San Francisco failed to meet its goals for helping people exit homelessness on two main fronts last fiscal year, newly released data showed Monday.
The City fell short of its aspirations for both housing homeless people, and for busing them out of San Francisco to live with family or friends around the country, according to the numbers from Jeff Kositsky, director of the Department of Homelessness and Supportive Housing.
Kositsky said San Francisco fared worse in terms of sending people away on buses through the Homeward Bound program.
“We under-performed pretty significantly,” Kositsky said while presenting an annual report to the Local Homeless Coordinating Board. “Primarily that’s due to a reduction in placements through Homeward Bound more than it is in housing.”
The goal for the fiscal year that ended June 30 was to have 822 people exit homelessness through Homeward Bound. But the data showed only 627 people participated in the program — 195 short of the goal.
“The numbers are down substantially from where we had projected that they would be,” Kositsky said. “We only achieved three-quarters of our goal.”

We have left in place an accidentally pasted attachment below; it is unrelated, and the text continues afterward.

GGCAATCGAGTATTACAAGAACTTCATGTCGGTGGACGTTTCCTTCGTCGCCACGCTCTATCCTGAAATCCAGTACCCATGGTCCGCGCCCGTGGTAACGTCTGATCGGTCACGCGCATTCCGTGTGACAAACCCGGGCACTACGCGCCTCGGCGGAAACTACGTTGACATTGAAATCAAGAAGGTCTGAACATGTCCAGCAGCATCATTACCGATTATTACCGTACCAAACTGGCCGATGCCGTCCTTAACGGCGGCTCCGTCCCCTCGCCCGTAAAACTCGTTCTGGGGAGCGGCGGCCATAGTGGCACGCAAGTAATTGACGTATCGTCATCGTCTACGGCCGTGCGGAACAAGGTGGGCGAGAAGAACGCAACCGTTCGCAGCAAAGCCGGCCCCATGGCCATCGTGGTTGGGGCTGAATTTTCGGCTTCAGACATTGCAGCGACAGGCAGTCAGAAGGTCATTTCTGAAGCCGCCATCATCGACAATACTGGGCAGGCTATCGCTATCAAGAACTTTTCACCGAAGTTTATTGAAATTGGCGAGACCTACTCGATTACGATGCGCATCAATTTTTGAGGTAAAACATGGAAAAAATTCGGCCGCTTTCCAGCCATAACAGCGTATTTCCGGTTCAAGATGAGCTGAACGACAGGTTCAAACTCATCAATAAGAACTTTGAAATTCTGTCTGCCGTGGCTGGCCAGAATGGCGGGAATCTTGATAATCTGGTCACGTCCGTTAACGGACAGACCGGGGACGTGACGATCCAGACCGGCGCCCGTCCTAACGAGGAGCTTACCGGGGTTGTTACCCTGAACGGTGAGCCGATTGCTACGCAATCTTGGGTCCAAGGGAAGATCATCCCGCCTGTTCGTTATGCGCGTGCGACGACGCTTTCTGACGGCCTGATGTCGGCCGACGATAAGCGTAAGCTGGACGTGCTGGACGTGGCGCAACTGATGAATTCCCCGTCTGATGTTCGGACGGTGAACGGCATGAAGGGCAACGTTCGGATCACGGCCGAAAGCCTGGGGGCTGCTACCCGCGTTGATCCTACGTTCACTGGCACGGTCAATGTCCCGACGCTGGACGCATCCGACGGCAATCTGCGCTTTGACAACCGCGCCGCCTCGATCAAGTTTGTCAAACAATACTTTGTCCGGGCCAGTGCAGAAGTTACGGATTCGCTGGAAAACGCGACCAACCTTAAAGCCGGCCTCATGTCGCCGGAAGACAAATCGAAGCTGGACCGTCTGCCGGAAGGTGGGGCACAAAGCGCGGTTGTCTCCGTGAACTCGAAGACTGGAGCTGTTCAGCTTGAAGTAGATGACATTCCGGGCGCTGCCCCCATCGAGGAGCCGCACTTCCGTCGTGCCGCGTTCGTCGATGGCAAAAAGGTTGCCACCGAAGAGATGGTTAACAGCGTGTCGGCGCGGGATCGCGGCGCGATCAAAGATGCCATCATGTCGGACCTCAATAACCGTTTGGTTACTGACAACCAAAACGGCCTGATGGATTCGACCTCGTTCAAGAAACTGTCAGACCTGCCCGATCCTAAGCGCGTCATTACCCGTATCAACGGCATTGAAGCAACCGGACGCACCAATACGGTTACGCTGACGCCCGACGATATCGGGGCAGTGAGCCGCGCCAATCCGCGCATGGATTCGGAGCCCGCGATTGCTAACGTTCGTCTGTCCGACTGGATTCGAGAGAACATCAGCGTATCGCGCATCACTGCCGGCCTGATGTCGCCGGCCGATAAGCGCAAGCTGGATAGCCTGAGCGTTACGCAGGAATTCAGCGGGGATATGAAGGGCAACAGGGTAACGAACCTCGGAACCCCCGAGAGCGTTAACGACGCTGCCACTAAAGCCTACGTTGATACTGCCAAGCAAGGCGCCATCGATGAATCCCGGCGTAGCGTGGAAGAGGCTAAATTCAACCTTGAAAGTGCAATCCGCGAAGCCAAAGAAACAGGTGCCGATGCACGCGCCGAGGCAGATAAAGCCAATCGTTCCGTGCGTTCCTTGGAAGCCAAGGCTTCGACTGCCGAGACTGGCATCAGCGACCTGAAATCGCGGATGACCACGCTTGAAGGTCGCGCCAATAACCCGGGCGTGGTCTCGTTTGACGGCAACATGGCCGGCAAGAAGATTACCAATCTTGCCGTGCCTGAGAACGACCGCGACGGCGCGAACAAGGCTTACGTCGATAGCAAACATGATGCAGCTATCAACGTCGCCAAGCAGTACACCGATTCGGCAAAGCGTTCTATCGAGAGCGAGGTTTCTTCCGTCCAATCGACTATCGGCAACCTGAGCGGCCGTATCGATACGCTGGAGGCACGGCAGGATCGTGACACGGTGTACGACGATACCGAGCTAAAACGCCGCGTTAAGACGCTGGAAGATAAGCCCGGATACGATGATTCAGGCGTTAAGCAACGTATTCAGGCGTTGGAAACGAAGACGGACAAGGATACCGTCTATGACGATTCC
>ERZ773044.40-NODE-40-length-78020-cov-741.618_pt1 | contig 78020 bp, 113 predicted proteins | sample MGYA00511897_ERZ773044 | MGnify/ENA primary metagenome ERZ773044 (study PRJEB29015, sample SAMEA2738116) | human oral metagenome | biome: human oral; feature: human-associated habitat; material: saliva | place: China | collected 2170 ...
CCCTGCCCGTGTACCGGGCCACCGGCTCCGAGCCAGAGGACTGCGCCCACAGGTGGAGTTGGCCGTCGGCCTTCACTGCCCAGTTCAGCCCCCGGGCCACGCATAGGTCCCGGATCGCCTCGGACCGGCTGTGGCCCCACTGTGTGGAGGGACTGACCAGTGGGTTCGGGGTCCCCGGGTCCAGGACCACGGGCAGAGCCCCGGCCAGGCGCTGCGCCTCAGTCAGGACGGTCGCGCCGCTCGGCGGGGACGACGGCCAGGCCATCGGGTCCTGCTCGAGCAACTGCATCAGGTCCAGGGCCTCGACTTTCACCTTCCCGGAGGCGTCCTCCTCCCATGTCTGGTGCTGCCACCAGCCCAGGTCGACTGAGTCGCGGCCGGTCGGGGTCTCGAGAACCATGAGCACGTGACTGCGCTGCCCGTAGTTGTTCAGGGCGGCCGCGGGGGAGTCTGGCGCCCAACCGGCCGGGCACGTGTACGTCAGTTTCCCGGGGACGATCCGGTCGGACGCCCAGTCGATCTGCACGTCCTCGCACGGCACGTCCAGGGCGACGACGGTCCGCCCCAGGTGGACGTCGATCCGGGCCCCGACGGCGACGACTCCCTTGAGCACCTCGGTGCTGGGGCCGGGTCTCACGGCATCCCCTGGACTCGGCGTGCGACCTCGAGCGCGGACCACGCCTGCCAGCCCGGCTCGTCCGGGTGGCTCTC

The numbers are also lower than in years past.
The City has consistently enrolled about 800 homeless persons in the program since fiscal year 2007, according to the City Controller’s Office.
In terms of meeting its goal of placing homeless in permanent supportive housing, the department had better numbers.
The data showed 990 homeless were placed in supportive housing between July 2018 and June 2019, which was 87.5 percent of the goal of housing 1,131.
“Got close to our goal there,” Kositsky said.
Kositsky said the primary reason for the low numbers in Homeward Bound was that there are fewer families and friends with the means to support homeless people living in San Francisco than in previous years.
“As low-income families are more and more stretched with the vast majority of people who live below poverty-line paying 50 percent of their income to rent, there is just fewer and fewer places for people to be able to go home to,” Kositsky said.
He said department staff “are extremely diligent about making sure that we are not sending people home to be set up to fail or to end up on the streets in another community.”
“We are just seeing fewer people who have family members or friends who are able to take them back in or that we are comfortable making that commitment for that person to return,” he said.
The decline comes even as city officials in 2016 invested more in the program and hoped to see the numbers increase, the San Francisco Examiner previously reported.
Despite the lower numbers, Kositsky said the department will still try and hit a similar goal in the current fiscal year. But if they see a similar result, Kositsky said “we need to maybe re-adjust our expectations.”